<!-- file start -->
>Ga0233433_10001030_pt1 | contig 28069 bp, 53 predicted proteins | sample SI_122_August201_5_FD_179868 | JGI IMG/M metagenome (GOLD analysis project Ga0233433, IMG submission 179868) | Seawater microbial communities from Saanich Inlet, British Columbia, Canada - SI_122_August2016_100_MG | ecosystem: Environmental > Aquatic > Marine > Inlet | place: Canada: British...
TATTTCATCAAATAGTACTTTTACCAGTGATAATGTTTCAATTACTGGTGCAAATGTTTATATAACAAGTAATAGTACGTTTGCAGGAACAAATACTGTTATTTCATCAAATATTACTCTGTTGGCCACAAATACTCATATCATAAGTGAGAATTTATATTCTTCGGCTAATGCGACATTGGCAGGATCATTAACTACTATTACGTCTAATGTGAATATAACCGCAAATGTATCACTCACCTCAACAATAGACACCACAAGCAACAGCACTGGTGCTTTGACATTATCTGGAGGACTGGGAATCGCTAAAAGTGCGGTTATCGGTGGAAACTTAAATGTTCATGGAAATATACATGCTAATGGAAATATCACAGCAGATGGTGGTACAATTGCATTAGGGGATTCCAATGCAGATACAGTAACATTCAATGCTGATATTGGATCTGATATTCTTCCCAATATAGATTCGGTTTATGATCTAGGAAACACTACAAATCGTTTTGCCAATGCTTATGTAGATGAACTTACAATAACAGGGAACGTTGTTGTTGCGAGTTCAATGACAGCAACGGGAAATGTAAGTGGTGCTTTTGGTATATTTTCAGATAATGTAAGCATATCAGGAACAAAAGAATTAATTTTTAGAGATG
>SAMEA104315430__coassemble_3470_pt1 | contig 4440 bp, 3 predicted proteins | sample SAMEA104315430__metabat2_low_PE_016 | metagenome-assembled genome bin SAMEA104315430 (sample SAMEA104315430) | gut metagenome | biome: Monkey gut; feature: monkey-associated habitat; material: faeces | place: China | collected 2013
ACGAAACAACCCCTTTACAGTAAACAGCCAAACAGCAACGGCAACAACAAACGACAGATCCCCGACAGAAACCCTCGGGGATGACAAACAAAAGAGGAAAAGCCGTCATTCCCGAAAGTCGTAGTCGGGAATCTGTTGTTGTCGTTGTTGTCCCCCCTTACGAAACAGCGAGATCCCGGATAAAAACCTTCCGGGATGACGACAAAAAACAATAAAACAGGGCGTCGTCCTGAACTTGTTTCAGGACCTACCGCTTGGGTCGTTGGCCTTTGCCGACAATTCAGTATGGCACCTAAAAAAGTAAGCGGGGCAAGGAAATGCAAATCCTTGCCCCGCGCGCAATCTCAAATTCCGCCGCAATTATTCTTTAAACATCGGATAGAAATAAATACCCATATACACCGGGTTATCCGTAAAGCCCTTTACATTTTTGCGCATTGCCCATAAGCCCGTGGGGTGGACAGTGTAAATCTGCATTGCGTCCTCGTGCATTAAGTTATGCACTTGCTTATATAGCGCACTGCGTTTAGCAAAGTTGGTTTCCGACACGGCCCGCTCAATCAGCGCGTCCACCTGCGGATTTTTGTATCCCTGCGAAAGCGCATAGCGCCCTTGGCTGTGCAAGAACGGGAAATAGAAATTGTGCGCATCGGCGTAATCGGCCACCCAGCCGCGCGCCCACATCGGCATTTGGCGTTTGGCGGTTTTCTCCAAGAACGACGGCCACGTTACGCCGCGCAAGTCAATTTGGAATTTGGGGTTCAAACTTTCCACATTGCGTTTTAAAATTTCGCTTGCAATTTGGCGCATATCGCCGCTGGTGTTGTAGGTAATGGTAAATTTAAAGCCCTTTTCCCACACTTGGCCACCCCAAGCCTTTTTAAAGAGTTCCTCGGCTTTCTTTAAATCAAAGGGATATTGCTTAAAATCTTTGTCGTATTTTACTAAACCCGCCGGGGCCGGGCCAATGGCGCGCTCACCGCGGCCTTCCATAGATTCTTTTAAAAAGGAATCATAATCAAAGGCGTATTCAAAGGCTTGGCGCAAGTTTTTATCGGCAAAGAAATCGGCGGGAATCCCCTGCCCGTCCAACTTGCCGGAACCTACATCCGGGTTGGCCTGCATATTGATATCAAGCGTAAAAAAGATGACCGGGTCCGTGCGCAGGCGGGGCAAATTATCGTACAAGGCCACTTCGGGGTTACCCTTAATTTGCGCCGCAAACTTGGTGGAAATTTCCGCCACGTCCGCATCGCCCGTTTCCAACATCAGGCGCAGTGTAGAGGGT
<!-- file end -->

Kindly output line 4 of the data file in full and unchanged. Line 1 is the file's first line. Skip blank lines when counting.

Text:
ACGAAACAACCCCTTTACAGTAAACAGCCAAACAGCAACGGCAACAACAAACGACAGATCCCCGACAGAAACCCTCGGGGATGACAAACAAAAGAGGAAAAGCCGTCATTCCCGAAAGTCGTAGTCGGGAATCTGTTGTTGTCGTTGTTGTCCCCCCTTACGAAACAGCGAGATCCCGGATAAAAACCTTCCGGGATGACGACAAAAAACAATAAAACAGGGCGTCGTCCTGAACTTGTTTCAGGACCTACCGCTTGGGTCGTTGGCCTTTGCCGACAATTCAGTATGGCACCTAAAAAAGTAAGCGGGGCAAGGAAATGCAAATCCTTGCCCCGCGCGCAATCTCAAATTCCGCCGCAATTATTCTTTAAACATCGGATAGAAATAAATACCCATATACACCGGGTTATCCGTAAAGCCCTTTACATTTTTGCGCATTGCCCATAAGCCCGTGGGGTGGACAGTGTAAATCTGCATTGCGTCCTCGTGCATTAAGTTATGCACTTGCTTATATAGCGCACTGCGTTTAGCAAAGTTGGTTTCCGACACGGCCCGCTCAATCAGCGCGTCCACCTGCGGATTTTTGTATCCCTGCGAAAGCGCATAGCGCCCTTGGCTGTGCAAGAACGGGAAATAGAAATTGTGCGCATCGGCGTAATCGGCCACCCAGCCGCGCGCCCACATCGGCATTTGGCGTTTGGCGGTTTTCTCCAAGAACGACGGCCACGTTACGCCGCGCAAGTCAATTTGGAATTTGGGGTTCAAACTTTCCACATTGCGTTTTAAAATTTCGCTTGCAATTTGGCGCATATCGCCGCTGGTGTTGTAGGTAATGGTAAATTTAAAGCCCTTTTCCCACACTTGGCCACCCCAAGCCTTTTTAAAGAGTTCCTCGGCTTTCTTTAAATCAAAGGGATATTGCTTAAAATCTTTGTCGTATTTTACTAAACCCGCCGGGGCCGGGCCAATGGCGCGCTCACCGCGGCCTTCCATAGATTCTTTTAAAAAGGAATCATAATCAAAGGCGTATTCAAAGGCTTGGCGCAAGTTTTTATCGGCAAAGAAATCGGCGGGAATCCCCTGCCCGTCCAACTTGCCGGAACCTACATCCGGGTTGGCCTGCATATTGATATCAAGCGTAAAAAAGATGACCGGGTCCGTGCGCAGGCGGGGCAAATTATCGTACAAGGCCACTTCGGGGTTACCCTTAATTTGCGCCGCAAACTTGGTGGAAATTTCCGCCACGTCCGCATCGCCCGTTTCCAACATCAGGCGCAGTGTAGAGGGT